[Presented at March 2001 Gastineau Genealogical Society Meeting, Family History Center (FHC)

Juneau, Alaska, by O. R. Kent, Revised Feb. 28, 2003]


The difficulty in finding your ancestors on a ship passenger list is determined to a great extent by how much of the following information you have relating to that individual:


1)      Complete name(s) of the individual(s);

2)      Specific place from which they emigrated;

3)      Specific date of their emigration or of their arrival at a U.S. port (or both);

4)      Name of the ship on which they traveled;

5)      Whether they came “Direct” or “Indirect”;

6)      Whether or not you can read or translate their “home country” language.


If you have difficulty translating foreign languages, there are several foreign language dictionaries as well as a 3-ring binder marked as “Foreign Word Lists” at Juneau FHC.  Also for translating German, you might try one of the following:

           http://www.freetranslation.com  Free Translation: (A variety of free translators.) ; or

            http://www.genealogienetz.de/misc/translation.html  Genealogy-Net Translation Service: (Free translation service by people from Arthur Teschler’s German Genealogy Site); or

            http://www.dictionaries.travlang.com/GermanEnglish/ German-English Online Dictionary (Gives several English words and phrases for each German word.)


 If you have access to Naturalization Records (papers) for the individual(s), you may get much of the above information from them.  See EXHIBIT “A” for address of the Anchorage, AK office of the USCIS (U.S. Citizenship and Immigration Services) and a link for an on-line form.


Some of the U. S. Censuses will give you the year of Naturalization, which could allow you to go to the USCIS per the above.


If very little of the desired information is known or available to you, your search can become increasingly more difficult.  You are then possibly faced with trying to search the Emigration records of your ancestor’s home land.


Some countries have websites with searchable Emigration (and possibly Passenger Lists) data bases.  For example:


            Denmark:  The Copenhagen Police Records of Emigration 1868-1903


            Norway:     Various data bases – at least 100 new ones


            Ireland:      Various types of information



Beginning in the “spring of 2001” access to data on more than 22 million people who entered the U.S. through New York Harbor (peak years 1892-1924) became available at: 


Using the assumption that you now know the date of your ancestor’s departure (from homeland) you can “guestimate” an arrival at a U.S. Port to be 3 – 4 weeks later; except that if the departure was in the mid-to-late 1800s, time in transit (on the bounty) might be considerably increased.


Attached as EXHIBIT “B” is a “source list” to give you some possible avenues to search.  Books and Microfiche that are listed are here in the Family History Center, Juneau, Alaska.


Searching our Red Spiral Bound “Passenger Lists Port of New York” could be your most lucrative first move.  For a complete “mini-course” on this subject, however, you might want to read and study the RESEARCH OUTLINE  -  Tracing Immigrant Origins published by the Family History Library in SLC in 1992.  As you are very probably aware – your ancestors were “EMIGRANTS” from their home country and “IMMIGRANTS” to the U. S. [Emigrants leave; Immigrants arrive].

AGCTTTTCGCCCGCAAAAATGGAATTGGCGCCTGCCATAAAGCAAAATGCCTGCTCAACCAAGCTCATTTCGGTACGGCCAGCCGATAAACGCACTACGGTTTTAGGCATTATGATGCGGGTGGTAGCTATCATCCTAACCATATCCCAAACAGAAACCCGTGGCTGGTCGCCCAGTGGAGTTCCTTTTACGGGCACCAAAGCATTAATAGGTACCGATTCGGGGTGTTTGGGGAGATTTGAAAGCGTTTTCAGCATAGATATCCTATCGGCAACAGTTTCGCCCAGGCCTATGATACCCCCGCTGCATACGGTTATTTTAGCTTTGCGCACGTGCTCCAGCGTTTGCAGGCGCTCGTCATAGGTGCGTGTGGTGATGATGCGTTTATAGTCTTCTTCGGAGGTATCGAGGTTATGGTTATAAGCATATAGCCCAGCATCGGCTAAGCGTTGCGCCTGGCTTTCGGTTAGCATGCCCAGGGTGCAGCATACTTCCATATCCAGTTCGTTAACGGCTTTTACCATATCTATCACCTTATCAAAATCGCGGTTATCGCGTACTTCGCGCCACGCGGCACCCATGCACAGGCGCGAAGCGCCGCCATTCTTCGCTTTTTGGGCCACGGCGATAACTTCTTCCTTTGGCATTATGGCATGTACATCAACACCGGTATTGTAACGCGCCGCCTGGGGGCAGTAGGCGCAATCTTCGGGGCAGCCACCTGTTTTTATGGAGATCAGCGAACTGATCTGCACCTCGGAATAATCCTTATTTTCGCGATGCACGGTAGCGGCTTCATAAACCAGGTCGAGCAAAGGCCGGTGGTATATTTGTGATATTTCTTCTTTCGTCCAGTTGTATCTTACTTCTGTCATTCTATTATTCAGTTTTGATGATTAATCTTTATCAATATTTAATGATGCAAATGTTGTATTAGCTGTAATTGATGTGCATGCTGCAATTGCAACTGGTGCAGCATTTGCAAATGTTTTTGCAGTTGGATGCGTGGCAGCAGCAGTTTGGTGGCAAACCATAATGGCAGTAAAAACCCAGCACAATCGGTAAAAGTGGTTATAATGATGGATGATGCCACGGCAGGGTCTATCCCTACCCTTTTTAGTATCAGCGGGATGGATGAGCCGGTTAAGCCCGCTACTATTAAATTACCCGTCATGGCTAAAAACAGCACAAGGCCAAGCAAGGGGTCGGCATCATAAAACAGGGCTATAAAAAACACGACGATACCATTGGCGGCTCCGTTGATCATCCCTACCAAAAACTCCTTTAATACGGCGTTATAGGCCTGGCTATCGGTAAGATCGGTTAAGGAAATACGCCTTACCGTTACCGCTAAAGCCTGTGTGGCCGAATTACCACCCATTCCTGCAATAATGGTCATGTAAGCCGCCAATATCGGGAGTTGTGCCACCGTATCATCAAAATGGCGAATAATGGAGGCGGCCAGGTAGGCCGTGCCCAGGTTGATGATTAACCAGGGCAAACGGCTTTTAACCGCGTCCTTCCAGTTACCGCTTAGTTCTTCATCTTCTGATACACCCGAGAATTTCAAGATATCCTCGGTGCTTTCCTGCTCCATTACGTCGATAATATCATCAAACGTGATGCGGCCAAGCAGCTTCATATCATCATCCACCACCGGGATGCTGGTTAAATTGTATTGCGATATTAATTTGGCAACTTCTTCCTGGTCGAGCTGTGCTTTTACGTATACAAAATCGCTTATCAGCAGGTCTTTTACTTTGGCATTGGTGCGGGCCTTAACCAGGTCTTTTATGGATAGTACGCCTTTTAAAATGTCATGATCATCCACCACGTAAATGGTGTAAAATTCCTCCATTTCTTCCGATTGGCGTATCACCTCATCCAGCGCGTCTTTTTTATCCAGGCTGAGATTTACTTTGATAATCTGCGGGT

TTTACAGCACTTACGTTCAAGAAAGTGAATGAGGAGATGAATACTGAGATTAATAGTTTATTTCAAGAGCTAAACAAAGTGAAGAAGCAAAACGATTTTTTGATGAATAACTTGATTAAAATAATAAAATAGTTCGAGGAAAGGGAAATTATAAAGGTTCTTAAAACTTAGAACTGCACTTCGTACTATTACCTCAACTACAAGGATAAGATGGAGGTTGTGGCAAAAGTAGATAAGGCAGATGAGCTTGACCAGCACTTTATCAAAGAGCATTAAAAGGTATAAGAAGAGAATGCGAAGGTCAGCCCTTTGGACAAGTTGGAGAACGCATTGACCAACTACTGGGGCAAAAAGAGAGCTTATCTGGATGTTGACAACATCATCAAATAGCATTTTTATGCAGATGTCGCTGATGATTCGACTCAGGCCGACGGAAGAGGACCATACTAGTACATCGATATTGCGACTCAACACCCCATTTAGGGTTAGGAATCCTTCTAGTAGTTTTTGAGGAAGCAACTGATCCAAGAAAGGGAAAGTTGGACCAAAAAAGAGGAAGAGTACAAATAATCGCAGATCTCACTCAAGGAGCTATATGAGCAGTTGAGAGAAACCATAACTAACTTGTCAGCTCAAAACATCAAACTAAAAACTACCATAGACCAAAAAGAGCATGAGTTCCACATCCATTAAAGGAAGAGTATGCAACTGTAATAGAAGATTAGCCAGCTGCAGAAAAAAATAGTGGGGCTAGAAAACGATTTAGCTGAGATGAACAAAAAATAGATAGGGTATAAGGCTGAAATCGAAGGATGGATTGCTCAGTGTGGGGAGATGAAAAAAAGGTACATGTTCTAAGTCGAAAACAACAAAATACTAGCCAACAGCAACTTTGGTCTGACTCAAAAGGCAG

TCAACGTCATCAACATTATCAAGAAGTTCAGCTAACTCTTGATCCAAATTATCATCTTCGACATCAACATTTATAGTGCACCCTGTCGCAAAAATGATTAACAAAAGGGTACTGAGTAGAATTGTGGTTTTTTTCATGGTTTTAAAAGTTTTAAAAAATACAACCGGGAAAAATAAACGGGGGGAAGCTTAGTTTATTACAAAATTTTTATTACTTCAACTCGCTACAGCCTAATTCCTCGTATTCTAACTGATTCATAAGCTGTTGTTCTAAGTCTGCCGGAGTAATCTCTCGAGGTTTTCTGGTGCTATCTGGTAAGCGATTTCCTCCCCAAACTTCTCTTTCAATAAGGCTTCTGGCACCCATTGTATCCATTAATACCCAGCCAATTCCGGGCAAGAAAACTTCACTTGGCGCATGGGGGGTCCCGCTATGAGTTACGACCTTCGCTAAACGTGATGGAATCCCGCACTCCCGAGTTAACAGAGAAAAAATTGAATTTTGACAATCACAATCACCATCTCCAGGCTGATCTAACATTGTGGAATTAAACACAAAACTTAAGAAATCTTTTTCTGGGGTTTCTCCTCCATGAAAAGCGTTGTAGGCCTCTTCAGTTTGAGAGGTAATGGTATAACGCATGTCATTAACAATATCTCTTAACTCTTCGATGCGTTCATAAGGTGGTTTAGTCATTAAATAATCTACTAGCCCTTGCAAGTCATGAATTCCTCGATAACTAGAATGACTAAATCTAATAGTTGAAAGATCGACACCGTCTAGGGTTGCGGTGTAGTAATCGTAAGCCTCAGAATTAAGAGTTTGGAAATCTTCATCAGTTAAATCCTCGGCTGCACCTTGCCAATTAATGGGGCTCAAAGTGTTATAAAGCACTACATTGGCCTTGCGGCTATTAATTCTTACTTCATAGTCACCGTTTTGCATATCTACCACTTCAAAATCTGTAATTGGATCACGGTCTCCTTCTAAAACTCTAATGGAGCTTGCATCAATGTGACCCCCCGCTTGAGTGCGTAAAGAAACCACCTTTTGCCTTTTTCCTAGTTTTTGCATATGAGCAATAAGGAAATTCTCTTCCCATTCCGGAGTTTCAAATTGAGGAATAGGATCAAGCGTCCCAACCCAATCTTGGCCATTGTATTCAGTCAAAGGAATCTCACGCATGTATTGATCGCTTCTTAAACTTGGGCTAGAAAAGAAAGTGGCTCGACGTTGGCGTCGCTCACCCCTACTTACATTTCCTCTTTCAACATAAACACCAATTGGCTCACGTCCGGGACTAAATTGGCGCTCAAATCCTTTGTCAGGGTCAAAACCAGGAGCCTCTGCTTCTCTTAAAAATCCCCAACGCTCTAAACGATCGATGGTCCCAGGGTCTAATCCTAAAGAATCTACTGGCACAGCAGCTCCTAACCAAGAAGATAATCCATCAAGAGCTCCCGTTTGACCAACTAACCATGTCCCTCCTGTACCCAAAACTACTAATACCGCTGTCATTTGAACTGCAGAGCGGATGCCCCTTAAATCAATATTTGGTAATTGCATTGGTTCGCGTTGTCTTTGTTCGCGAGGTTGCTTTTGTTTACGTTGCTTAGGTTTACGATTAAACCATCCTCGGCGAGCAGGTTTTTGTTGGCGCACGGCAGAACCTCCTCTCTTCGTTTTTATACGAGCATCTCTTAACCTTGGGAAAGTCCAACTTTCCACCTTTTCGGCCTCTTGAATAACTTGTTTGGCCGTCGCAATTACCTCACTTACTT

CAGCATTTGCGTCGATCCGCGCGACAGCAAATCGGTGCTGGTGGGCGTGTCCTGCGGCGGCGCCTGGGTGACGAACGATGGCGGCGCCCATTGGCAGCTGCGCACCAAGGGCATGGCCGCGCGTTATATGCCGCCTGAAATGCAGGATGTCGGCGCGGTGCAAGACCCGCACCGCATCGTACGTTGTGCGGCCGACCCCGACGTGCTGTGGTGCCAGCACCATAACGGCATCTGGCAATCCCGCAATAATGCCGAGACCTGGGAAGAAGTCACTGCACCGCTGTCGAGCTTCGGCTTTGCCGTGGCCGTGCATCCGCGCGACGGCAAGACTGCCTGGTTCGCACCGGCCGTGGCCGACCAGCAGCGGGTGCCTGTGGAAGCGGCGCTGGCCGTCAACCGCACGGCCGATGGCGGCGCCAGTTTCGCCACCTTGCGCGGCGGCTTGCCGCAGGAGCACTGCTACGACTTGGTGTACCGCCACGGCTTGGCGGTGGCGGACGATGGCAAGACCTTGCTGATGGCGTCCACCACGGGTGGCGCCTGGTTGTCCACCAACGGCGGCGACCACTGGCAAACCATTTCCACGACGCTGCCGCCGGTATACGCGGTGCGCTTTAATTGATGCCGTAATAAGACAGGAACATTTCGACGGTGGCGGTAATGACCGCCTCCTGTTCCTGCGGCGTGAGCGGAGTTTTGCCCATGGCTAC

To use the Soundex Index (July 1902 – December 31, 1943) of our Red Spiral Bound Passenger Lists booklet, you should proceed as follows: 

1)      Determine the required Soundex Code (same code as for Census Soundex);

2)      Using this Soundex Code, use the Soundex Index to determine the film to be ordered;

3)      Upon receipt of film you’ll find that all entries in each code are alphabetized by first names;

4)      Be aware that the person’s first name might begin with a different letter – example: Christian might also be Kristian – thus the film you selected might not contain the person you’re searching for;

5)      Also be aware that the person’s last name might begin with a different letter – example:  Carstensen might instead be shown as Karstensen; or Wilhemson might instead be shown as Vilhemson – thus the Soundex Code you selected could give you the wrong film number [the 3 numbers of the Code would be correct, but the (lead) letter would be different];

6)      There is also the possibility that both items 4 and 5 above could apply, in which case you could really have a problem.  Solution?  Do your best to determine exactly what name your ancestor used when leaving native land and/or arriving in U.S.


In the event that your ancestors did not enter the U. S. through the Port of New York, you will have to search Passenger Lists for the Port of Entry that was used.  You can find these other possible Ports of Entry by searching the Family History Library Catalog (FHLC) either on the Computer or on Microfiche under:  United States Emigration & Immigration [on fiche:  #006  (1139)]. 

NOTE:  EXHIBIT “C” is a listing of some of the Ports of Departure and/or Arrival, together with appropriate Microfilm or Microfiche Number.


The attached EXHIBIT “D” contains four examples of searches that you should review to get the feel for using our Red Spiral Bound Passenger Lists booklet.


The Librarians at this (or other FHCs) will normally be able to help you get started on your search, and may be able to give you more assistance, depending upon their personal experiences along this line.  Needless to say, this “hand-out” is not necessarily all-encompassing, but is only enough to get you started on the right track.


                                                                                                                                    ORK/DAK  (Rev) 27Nov2003